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jamesmking

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Everything posted by jamesmking

  1. 50% of 240Vac was as far as I got turning up the variac before the valve sparked.... I suspect because it took that much voltage to fire the HV delay relay and as soon as the hv was applied spark city... I replaced the valve I got to 100% mains before testing DC offset and DC balance but only ran the amp for a minute or so at full hv, It was already 1am so I did not do any further testing. Sorry rinat, my psu has KSC5026 in it. I have not tried the 2SC3675.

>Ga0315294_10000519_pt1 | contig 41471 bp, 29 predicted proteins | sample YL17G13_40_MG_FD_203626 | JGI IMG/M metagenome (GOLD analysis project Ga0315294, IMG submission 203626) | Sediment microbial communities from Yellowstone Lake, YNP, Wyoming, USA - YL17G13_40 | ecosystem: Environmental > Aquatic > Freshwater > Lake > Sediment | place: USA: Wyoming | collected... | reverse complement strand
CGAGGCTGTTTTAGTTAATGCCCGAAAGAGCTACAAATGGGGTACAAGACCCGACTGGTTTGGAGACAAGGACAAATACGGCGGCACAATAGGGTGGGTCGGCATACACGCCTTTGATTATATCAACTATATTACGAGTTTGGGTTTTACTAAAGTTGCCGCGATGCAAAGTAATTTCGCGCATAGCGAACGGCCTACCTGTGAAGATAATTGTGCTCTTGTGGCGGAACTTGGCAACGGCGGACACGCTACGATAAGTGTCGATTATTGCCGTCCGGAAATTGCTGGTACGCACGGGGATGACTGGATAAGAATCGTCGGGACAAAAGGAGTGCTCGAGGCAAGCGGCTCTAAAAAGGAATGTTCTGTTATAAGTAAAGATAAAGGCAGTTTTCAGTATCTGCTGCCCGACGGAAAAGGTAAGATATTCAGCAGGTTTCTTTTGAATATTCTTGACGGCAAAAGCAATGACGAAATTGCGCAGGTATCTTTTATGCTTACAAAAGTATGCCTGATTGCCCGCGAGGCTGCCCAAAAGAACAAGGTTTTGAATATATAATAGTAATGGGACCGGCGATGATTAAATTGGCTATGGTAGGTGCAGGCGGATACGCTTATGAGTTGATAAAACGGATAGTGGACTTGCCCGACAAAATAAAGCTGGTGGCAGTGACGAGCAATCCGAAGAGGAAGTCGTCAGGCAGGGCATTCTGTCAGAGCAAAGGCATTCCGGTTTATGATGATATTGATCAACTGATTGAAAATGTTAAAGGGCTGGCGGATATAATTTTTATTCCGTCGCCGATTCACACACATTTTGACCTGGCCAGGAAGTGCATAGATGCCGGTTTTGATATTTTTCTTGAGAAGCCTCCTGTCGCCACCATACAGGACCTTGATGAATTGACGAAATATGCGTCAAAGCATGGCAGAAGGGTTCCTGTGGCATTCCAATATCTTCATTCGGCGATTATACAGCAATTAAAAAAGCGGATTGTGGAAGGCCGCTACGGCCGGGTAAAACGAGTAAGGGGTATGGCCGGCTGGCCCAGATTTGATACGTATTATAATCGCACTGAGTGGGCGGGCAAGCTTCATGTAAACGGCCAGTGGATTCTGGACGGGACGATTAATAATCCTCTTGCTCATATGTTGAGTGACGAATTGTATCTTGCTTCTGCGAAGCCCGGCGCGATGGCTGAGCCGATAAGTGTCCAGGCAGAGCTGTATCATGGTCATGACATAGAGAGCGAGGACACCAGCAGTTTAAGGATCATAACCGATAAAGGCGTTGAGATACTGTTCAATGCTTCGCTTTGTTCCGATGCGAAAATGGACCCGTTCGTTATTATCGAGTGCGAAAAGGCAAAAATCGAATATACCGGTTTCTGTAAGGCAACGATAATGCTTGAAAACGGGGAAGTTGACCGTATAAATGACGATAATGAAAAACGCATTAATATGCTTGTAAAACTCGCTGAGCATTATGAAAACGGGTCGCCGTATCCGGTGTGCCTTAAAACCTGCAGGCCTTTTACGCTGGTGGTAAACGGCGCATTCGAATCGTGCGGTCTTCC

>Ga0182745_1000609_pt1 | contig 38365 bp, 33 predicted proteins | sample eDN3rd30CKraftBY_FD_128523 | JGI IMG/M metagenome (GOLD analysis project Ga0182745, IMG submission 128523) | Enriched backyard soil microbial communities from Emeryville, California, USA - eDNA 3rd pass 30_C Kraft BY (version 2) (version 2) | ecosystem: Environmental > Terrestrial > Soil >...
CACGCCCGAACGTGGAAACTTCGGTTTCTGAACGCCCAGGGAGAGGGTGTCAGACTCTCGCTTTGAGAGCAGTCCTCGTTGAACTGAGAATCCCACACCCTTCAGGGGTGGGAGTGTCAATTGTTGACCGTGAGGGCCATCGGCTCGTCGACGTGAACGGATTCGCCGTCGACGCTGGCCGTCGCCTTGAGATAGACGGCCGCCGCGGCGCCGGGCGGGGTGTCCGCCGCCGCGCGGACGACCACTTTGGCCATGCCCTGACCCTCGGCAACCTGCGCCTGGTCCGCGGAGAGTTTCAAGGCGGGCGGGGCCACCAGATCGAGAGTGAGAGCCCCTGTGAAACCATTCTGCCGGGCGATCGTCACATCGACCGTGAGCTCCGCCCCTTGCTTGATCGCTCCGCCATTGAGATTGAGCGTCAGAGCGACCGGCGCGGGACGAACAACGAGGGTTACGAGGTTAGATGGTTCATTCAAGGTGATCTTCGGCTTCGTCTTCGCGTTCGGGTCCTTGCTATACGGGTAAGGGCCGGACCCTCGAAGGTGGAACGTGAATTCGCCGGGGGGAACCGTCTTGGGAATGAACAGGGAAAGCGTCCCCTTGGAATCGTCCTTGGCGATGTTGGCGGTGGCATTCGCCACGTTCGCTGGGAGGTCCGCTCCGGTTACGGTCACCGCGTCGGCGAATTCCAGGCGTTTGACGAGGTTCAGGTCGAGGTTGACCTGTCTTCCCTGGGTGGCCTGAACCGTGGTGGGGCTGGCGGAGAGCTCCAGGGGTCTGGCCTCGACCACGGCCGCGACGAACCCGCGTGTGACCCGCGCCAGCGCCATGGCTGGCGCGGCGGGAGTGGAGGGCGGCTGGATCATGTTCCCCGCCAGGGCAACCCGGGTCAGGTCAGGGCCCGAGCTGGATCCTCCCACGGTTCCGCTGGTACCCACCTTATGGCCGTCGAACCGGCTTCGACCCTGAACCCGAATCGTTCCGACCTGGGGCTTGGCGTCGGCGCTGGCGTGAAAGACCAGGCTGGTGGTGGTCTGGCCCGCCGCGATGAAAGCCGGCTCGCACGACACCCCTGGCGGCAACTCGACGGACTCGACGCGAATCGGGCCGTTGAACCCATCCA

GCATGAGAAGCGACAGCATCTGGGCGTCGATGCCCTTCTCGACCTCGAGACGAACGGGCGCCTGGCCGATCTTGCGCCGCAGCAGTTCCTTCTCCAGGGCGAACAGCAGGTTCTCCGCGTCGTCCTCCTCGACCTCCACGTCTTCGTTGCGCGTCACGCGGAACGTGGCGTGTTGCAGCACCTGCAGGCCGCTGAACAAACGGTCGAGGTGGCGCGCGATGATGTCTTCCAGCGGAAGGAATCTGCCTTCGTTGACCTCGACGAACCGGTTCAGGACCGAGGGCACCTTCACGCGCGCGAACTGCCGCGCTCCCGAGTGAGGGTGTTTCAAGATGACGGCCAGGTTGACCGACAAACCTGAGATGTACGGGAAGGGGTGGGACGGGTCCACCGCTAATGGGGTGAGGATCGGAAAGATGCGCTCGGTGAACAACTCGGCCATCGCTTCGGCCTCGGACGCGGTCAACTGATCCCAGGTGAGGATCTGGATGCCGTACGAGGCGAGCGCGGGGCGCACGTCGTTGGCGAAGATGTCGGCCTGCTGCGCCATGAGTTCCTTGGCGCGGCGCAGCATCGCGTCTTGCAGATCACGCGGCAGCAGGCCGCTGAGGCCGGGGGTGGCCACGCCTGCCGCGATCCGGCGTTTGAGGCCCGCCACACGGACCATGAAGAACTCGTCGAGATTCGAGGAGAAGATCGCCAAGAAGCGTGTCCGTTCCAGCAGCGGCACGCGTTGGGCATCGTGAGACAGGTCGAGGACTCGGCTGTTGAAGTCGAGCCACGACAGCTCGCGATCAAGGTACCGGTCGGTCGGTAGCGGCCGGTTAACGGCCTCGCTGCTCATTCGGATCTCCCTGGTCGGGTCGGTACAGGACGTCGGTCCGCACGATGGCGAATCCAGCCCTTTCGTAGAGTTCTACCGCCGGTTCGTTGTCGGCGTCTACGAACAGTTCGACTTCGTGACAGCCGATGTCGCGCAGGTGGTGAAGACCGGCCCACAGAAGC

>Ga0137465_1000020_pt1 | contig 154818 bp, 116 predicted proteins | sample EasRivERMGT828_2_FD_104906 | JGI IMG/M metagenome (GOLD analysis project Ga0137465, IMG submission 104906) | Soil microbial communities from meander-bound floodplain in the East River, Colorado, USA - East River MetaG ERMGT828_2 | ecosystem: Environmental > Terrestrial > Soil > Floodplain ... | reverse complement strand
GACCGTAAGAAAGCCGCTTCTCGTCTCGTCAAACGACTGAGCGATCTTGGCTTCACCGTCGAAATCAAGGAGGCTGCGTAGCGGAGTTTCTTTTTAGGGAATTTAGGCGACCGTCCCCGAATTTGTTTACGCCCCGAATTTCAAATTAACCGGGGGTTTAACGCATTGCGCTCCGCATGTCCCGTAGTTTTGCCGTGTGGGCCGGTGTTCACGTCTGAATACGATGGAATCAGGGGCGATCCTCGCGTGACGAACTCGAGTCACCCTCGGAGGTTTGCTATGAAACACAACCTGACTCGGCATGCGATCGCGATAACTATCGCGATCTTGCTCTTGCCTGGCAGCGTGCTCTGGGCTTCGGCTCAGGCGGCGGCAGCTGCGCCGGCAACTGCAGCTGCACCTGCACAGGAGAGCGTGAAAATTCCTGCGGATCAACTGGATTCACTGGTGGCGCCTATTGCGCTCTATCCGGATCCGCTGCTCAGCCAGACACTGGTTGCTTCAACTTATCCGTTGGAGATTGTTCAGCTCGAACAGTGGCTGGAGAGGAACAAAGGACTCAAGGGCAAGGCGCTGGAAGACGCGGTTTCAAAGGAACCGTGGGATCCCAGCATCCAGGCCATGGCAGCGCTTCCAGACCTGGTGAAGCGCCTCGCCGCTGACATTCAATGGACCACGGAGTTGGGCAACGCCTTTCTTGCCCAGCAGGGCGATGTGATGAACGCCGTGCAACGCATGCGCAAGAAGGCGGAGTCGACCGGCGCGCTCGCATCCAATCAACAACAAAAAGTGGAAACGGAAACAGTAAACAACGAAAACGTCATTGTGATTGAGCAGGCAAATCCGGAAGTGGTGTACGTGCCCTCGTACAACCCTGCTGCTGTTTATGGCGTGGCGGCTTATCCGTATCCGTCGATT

2. A tung-sol el34 in my mostly modern DIY T2 goes SPARK SPARK white lightshow! 😬 hi everyone, until Thrsday my diy T2 has been working fine... I put in a matched quad of tung-sol el34 in September 2021 and on Thursday as soon as i switched on I got a loud sparking noise from the right headphone. I immediately cut the power. I installed a blue hawaii and checked my sr007s where not damaged and they seem fine... I powered up just the T2 psu - all voltages good, stable etc. I powered up the amp with heaters and low voltages only - all looked good. I powered up the entire amp on a variac and at 50% of normal mains voltage and one of the el34s had bright white sparking coming from deep inside, visible through the rectangular cutouts in the plate.. I cut the power immediately and tested all the valves on my avo mk4 valve tester. All measured good and fine expect for the valve with the sparking which showed no leakage when cold but when heated the insulation test meter started varying all over the place i.e. not constant leakage and swing to very low insulation resistances <1Mohm and back to about a few Mohm. I replaced just the failed el34 with another known good el34 and powered the amp up again on the variac. I got to full mains voltage without any sparking but only tested for a minute or so. I checked the + and - outputs and Dc balance and offset was fine given the short warm up period. So I think the valve failed rather than the T2 has an issue and damaged the value. Obviously I need to do more testing but my questions are: 1. is anyone else using sung-sol el34s on a t2 at full voltages? 2. anyone had a el34 fail hot heater insulation tests with the insulation meter jumping all over the place, rather than a constant leakage? 3. does anyone know if there is an issue using tung-sol el34s in the T2 4. any idea if there are any mostly modern T2 components I should pay special attention to that could have been damaged by the sparking? regards and happy T2ing